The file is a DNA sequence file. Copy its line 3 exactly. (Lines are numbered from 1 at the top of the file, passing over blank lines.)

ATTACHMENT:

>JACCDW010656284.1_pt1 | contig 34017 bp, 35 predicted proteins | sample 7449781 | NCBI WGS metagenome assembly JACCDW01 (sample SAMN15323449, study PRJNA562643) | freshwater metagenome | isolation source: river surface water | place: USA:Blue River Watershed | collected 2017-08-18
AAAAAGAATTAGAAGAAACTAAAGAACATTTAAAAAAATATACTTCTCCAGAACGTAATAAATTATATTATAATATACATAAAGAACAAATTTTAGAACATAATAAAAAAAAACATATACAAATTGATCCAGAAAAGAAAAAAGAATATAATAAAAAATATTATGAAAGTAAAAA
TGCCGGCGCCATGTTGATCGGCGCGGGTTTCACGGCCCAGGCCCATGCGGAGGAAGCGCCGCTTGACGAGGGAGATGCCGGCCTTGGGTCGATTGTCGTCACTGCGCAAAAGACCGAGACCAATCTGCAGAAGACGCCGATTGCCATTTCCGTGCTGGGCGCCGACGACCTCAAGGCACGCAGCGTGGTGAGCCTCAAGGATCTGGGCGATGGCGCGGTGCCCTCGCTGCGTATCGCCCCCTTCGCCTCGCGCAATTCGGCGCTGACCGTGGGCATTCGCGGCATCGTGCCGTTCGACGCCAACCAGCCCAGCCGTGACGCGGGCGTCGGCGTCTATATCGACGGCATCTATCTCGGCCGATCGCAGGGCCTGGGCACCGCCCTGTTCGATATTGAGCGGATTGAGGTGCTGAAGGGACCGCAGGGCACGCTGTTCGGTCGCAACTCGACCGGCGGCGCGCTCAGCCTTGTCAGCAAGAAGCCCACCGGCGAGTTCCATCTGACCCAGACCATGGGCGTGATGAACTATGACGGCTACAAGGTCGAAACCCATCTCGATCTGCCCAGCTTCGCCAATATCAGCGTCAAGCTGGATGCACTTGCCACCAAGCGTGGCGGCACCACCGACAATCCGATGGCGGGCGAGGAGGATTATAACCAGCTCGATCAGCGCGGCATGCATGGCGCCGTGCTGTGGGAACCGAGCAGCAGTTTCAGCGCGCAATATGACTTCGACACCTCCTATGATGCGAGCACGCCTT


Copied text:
TGCCGGCGCCATGTTGATCGGCGCGGGTTTCACGGCCCAGGCCCATGCGGAGGAAGCGCCGCTTGACGAGGGAGATGCCGGCCTTGGGTCGATTGTCGTCACTGCGCAAAAGACCGAGACCAATCTGCAGAAGACGCCGATTGCCATTTCCGTGCTGGGCGCCGACGACCTCAAGGCACGCAGCGTGGTGAGCCTCAAGGATCTGGGCGATGGCGCGGTGCCCTCGCTGCGTATCGCCCCCTTCGCCTCGCGCAATTCGGCGCTGACCGTGGGCATTCGCGGCATCGTGCCGTTCGACGCCAACCAGCCCAGCCGTGACGCGGGCGTCGGCGTCTATATCGACGGCATCTATCTCGGCCGATCGCAGGGCCTGGGCACCGCCCTGTTCGATATTGAGCGGATTGAGGTGCTGAAGGGACCGCAGGGCACGCTGTTCGGTCGCAACTCGACCGGCGGCGCGCTCAGCCTTGTCAGCAAGAAGCCCACCGGCGAGTTCCATCTGACCCAGACCATGGGCGTGATGAACTATGACGGCTACAAGGTCGAAACCCATCTCGATCTGCCCAGCTTCGCCAATATCAGCGTCAAGCTGGATGCACTTGCCACCAAGCGTGGCGGCACCACCGACAATCCGATGGCGGGCGAGGAGGATTATAACCAGCTCGATCAGCGCGGCATGCATGGCGCCGTGCTGTGGGAACCGAGCAGCAGTTTCAGCGCGCAATATGACTTCGACACCTCCTATGATGCGAGCACGCCTT